The first thing to consider is how tacky you want your new grip to be. Some players like having something that’s super sticky, but others prefer smooth, dry overgrips. Normally manufacturers give a tackiness rating so you know how much their overgrip will stick in your hands.
Obviously, tacky overgrips make it less likely your hand will shift when playing a shot, meaning you don’t have to worry so much about slippage. However, they can feel weird to use at first, especially if you’re not used to them.
Most tennis players get sweaty hands in-game, especially when it’s hot. This can be really annoying, as it’ll likely lead to your racquet slipping when playing strong shots (even if you’ve got a super tacky grip).
Some overgrips can help with this issue by absorbing sweat and wicking it away from your body.
If you have problems with sweaty hands, look out for an overgrip with excellent moisture absorption.
Hard vs soft overgrips
Most overgrips on the market these days are pretty soft, to a certain extent. This makes them more comfortable to use, and reduces your chances of developing hand blisters.
However, there are a few overgrips out there that aren’t super-duper soft – they’re pretty thin rather than well-padded.
For some players, this makes it easier to grip the racquet. Again, this choice comes down to personal preference – you should consider how soft you’d like your handle.
Remember that thicker overgrips with more cushioning will increase your racquet grip size (more on this further down the page).
What overgrips cost
Luckily, pretty much every overgrip out there only costs around $2-$4, so your buying decision should be based on whether you like the grip or not, rather than how expensive it is.
However, if you like to replace your overgrip every week, you should probably consider the cost of your purchase. Be on the lookout for bulk discounts when buying. A good pack of 50 should cost around $60-$70.
How often should I change my overgrip?
After 4-5 hours of intensive use, most overgrips will begin to feel a little different. They may lose their tackiness and might wear down a little, reducing their thickness. If you play tennis competitively, it’s definitely worth replacing your overgrip when this happens, to ensure you can play each match free from distractions.
On the other hand, for less serious players, you should be fine to keep using your overgrip even if it’s a bit worn down, as long as you don’t mind how it feels.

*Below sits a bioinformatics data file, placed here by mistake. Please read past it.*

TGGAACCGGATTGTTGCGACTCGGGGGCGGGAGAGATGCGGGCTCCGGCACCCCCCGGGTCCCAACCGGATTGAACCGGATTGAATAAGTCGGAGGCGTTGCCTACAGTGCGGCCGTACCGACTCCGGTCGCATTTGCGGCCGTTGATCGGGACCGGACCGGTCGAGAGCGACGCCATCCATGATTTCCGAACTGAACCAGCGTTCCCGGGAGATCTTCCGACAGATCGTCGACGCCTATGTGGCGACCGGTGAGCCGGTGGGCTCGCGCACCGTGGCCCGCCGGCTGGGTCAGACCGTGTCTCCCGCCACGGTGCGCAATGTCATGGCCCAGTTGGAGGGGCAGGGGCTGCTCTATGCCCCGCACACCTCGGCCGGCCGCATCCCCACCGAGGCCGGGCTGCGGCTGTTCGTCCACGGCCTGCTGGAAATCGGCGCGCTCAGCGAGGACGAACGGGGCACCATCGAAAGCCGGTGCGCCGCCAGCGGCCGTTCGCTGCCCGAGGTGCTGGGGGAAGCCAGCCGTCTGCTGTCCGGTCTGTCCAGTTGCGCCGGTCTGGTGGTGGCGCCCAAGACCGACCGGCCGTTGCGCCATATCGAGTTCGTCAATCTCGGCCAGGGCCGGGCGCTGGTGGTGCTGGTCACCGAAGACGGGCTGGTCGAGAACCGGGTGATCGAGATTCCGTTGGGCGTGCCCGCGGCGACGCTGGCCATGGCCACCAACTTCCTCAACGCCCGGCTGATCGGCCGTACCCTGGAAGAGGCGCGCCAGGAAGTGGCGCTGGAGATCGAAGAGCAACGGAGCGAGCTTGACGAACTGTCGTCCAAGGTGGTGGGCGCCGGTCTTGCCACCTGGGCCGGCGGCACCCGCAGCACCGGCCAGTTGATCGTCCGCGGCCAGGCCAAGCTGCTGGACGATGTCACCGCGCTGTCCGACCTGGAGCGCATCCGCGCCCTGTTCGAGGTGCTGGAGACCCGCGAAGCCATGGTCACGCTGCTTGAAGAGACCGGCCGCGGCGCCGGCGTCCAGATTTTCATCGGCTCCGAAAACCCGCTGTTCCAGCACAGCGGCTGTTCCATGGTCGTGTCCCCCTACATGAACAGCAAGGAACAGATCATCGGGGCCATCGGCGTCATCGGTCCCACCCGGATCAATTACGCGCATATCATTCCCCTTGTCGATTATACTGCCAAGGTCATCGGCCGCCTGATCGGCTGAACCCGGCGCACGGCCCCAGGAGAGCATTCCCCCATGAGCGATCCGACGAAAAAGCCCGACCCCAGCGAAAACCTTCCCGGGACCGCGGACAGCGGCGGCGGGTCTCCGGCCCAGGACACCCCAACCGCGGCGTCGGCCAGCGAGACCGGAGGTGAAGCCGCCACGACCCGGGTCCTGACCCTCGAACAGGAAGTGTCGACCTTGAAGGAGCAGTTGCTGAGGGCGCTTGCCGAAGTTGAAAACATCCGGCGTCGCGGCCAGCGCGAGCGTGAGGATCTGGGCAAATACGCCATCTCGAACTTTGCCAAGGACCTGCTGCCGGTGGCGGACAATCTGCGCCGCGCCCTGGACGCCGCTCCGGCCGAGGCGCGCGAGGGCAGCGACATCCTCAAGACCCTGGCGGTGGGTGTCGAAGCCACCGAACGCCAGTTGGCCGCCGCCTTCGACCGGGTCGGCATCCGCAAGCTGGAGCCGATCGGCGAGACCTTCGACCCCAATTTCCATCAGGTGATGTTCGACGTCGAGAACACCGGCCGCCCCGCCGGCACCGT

Typically, you should get two to three weeks or so of use out of it before you need to replace your overgrip.
This is why it’s a great idea to buy overgrips in bulk. As we explored above, if you buy 50-100 at a time, they should end up costing you $1 to $1.50 each rather than $3-$4 each.
Your grip size
Overgrips also allow you to increase the size of your racquet’s grip by making it thicker.
If you’re unsure whether your current grip is too small, measure your hand with a ruler as shown to find your size:
Then compare it with the size given by the manufacturer of the racquet in inches. Normally, putting on an overgrip will add 1/16″ to 1/8″ to your grip, depending on how thick it is.
How to put on your new overgrip
Most overgrip manufacturers will include instructions with their wrap to make the installation process fairly easy.
- Your racquet.
- Your new overgrip.
- Finishing tape (the overgrip might come with a strip).
- A pen.
- Peel the plastic backing off the adhesive side of the overgrip.
- Place the tapered end of the overgrip on the very end of the handle, angled downwards at about 30 degrees.
- Wrap the grip around the rest of the handle, rotating your racquet as you go. Overlap each previous part of the grip by about 1/16″. Depending on how thick you want your handle, you can wrap it as loose or as tight as you need it.
- Once you reach the throat, grab your pen. Make a mark on the overgrip at the angled point where the last little area of the under-grip is visible.
- Next, make another mark where the other edge of the overgrip crosses the line between the under-grip and the beginning of the actual racquet, like you did before.
- Unravel the grip a little and cut a straight line between these two points. This should make the bottom end tapered.
- Finish wrapping the grip around the handle. Use your finishing tape to secure the bottom edge in place.
You’ve reached the end of our buyer’s guide!
We hope you found the right overgrip for your racquet. Still not sure what to get? Drop us a comment below and we’ll respond ASAP.
About the author
Tom is an accomplished writer, with years of experience producing buyer’s guides and tutorials for athletes online.
And it goes without saying – he’s sports-mad.